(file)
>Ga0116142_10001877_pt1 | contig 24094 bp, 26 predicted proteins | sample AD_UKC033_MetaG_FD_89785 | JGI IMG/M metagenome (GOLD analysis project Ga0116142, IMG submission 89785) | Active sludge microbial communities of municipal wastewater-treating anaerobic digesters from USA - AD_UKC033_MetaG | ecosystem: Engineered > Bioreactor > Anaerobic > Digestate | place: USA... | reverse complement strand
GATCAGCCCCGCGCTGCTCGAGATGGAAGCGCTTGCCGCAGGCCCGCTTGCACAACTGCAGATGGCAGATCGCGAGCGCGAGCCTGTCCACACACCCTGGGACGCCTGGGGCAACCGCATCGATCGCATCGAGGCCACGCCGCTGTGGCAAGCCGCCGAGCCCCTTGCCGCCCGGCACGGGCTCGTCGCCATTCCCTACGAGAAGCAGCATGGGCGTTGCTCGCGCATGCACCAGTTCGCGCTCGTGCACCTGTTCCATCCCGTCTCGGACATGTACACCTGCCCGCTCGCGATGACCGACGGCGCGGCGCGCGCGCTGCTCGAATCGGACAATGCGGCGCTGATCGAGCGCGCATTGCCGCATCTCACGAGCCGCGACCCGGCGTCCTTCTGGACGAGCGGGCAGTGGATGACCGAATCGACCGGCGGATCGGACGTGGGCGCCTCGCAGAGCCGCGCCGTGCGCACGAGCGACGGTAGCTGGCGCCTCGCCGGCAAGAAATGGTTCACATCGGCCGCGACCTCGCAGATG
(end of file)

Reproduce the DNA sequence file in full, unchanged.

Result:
>Ga0116142_10001877_pt1 | contig 24094 bp, 26 predicted proteins | sample AD_UKC033_MetaG_FD_89785 | JGI IMG/M metagenome (GOLD analysis project Ga0116142, IMG submission 89785) | Active sludge microbial communities of municipal wastewater-treating anaerobic digesters from USA - AD_UKC033_MetaG | ecosystem: Engineered > Bioreactor > Anaerobic > Digestate | place: USA... | reverse complement strand
GATCAGCCCCGCGCTGCTCGAGATGGAAGCGCTTGCCGCAGGCCCGCTTGCACAACTGCAGATGGCAGATCGCGAGCGCGAGCCTGTCCACACACCCTGGGACGCCTGGGGCAACCGCATCGATCGCATCGAGGCCACGCCGCTGTGGCAAGCCGCCGAGCCCCTTGCCGCCCGGCACGGGCTCGTCGCCATTCCCTACGAGAAGCAGCATGGGCGTTGCTCGCGCATGCACCAGTTCGCGCTCGTGCACCTGTTCCATCCCGTCTCGGACATGTACACCTGCCCGCTCGCGATGACCGACGGCGCGGCGCGCGCGCTGCTCGAATCGGACAATGCGGCGCTGATCGAGCGCGCATTGCCGCATCTCACGAGCCGCGACCCGGCGTCCTTCTGGACGAGCGGGCAGTGGATGACCGAATCGACCGGCGGATCGGACGTGGGCGCCTCGCAGAGCCGCGCCGTGCGCACGAGCGACGGTAGCTGGCGCCTCGCCGGCAAGAAATGGTTCACATCGGCCGCGACCTCGCAGATG